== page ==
When it comes to NHS costs, there is always much noise made over the sums charged by lawyers. And with reason. According to NHS Resolution’s latest annual report, claimant legal costs amounted to £466.6m in 2017/18; actually a slight drop on the previous year, attributed to the gradual effect of the Jackson reforms (among other things).
But the amount spent on lawyers pales into insignificance when one adds in the sums paid out in damages – and one area of care in particular casts a giant shadow across the NHS budget: maternity claims. Total costs relating to mistakes made during birth, which can involve the need for life-long care due to serious brain injury, amounted to a staggering £2.2bn. Despite representing only a tenth of clinical-related claims against the NHS, they made up 48% of the total claim value. These claims are insanely expensive, and not just in financial terms. The human cost for the individual child and for their family is unspeakable.
With that in mind, the best way to reduce the cost of those claims is to eradicate those errors in the first place. No one would argue with that. Indeed, there have been various initiatives across the NHS seeking to improve the body’s ability to learn from mistakes. But judging by a report published last month by Each Baby Counts, there is still a long way to go.
Each Baby Counts is a national quality improvement programme led by the Royal College of Obstetricians and Gynaecologists. Its aim is to reduce the number of babies who die or are left severely disabled due to mistakes made in maternity care. Unfortunately, its 2018 Progress Report is a sobering read.
Each Baby Counts analysed incidents involving stillbirths, babies who lived just a week or less, and babies who suffered severe brain damage during labour. Of the 955 incidents where it had enough information to reach conclusions, it found that 71% could have had ‘a different outcome with different care’ – that is, 674 babies.
The report identified factors that were leading to poor care in a number of cases. Some of these are, frankly, hard to stomach.
All too predictably, excessive workloads on labour wards were a problem. Nurses found themselves looking after multiple women – despite guidance that there should be one-to-one care – while labour ward co-ordinators were also being allocated their own patients to look after, when they should be ‘supernumerary’. In one instance, the co-ordinator was called away from her own patient to see to an emergency, which then led to a delay in identifying her own patient’s difficulties – with adverse consequences.
Some problems identified in the report are not just about resources, but also reveal a problem with NHS culture – and particularly the reluctance of more junior staff to engage with or challenge their seniors. For example, the report noted that when activity on the labour ward had escalated to ‘extremely high levels’, in some cases the consultant on call from home was not being notified or asked to come in. Why not?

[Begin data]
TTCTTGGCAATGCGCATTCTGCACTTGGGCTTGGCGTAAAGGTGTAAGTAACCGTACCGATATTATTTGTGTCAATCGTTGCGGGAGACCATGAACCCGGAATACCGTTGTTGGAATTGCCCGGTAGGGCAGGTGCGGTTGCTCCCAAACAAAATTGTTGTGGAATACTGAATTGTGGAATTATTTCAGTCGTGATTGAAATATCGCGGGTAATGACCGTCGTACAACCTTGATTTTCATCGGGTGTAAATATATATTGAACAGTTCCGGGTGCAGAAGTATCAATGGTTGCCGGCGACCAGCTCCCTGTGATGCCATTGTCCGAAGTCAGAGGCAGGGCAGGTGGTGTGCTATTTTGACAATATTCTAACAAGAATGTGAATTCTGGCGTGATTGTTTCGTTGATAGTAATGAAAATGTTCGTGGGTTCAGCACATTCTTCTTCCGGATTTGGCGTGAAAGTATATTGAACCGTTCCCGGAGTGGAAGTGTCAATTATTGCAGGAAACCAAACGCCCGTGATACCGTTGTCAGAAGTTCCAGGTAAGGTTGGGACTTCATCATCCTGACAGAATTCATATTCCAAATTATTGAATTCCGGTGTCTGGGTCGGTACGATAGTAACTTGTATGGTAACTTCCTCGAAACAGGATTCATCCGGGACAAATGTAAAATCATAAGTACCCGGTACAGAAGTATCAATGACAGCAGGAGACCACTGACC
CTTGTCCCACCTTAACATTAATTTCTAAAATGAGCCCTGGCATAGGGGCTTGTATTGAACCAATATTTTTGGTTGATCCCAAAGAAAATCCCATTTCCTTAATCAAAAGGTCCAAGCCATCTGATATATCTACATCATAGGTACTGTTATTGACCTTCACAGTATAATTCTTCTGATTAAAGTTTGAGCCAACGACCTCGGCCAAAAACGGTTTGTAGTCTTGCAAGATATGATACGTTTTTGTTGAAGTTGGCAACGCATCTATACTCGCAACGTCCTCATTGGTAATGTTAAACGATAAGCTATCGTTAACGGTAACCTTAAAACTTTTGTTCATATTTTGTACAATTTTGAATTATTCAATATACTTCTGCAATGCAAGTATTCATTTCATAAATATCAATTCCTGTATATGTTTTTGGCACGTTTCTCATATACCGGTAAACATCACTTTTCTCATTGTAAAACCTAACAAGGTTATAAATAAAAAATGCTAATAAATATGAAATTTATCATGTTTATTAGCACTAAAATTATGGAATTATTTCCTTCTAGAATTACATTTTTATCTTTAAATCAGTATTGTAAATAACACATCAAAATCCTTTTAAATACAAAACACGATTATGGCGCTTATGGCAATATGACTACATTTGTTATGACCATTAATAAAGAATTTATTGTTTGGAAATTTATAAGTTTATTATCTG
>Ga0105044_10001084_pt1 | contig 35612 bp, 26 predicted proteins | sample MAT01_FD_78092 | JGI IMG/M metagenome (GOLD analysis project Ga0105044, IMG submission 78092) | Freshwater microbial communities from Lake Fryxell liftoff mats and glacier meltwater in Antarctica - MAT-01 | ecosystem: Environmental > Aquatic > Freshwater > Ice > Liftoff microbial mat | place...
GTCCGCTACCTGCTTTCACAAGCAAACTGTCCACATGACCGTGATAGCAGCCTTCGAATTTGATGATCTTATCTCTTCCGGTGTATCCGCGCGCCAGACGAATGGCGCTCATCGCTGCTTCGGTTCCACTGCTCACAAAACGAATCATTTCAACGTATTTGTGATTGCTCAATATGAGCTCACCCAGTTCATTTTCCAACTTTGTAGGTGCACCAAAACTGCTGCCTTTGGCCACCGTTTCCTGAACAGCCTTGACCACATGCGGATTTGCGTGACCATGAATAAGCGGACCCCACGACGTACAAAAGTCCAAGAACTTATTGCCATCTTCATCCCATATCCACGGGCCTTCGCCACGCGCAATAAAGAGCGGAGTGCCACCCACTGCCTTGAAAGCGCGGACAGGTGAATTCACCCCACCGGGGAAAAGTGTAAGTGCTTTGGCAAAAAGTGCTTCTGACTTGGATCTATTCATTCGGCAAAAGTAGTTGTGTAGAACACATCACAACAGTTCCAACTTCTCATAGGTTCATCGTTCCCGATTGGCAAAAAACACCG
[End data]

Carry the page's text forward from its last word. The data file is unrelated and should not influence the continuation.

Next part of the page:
Problems also arose where the whole obstetric team were in theatre – but midwives did not feel ‘empowered’ to escalate patients to the wider senior obstetric team. In some cases, patients were instead transferred to the remit of on-call doctors, but they then had to wait to be seen – with the agonising consequence that opportunities to correct reversible issues were missed.
Lack of beds was yet another factor; particularly for women who were already in an antenatal bed for induction of labour, but who should have been transferred to a bed in the delivery room. In one case, there was a five-day delay in a patient being moved from a labour bay to the delivery unit, and even after her waters had broken there was a further day’s delay. After the mother developed sepsis and fetal heart-rate abnormalities were detected, there was even more delay before transfer to the delivery unit. The baby died after the birth.
The report noted that the fact that women who were being induced were already in situ in an antenatal bed, seemed to give ‘false reassurance’ that they were being adequately cared for – and so they were seen as ‘less of a priority’ than women who had just come into the labour ward.
One other issue related to human nature. The report’s authors identified multiple examples of ‘confirmation bias’, which had caused the focus of care to be too narrow, with key details missed. People are naturally averse to the idea that they could have made a mistake; and hospital staff are no different. Where confirmation bias is present, once a clinician has settled on a course of action, they will interpret any new evidence as confirmation of their position, even when it is obviously not the case. The way around this is to make sure that an opinion is sought from a fresh doctor who has not so far had any involvement in the patient’s care. But then we come back to resources.
With initiatives such as Each Baby Counts, combined with other measures across the NHS aimed at creating a culture of openness, there is a new willingness to learn lessons when things go wrong.
But the service needs the appropriate level of resources if that willingness is to lead to real improvement.
Rachel Rothwell is editor of Litigation Funding magazine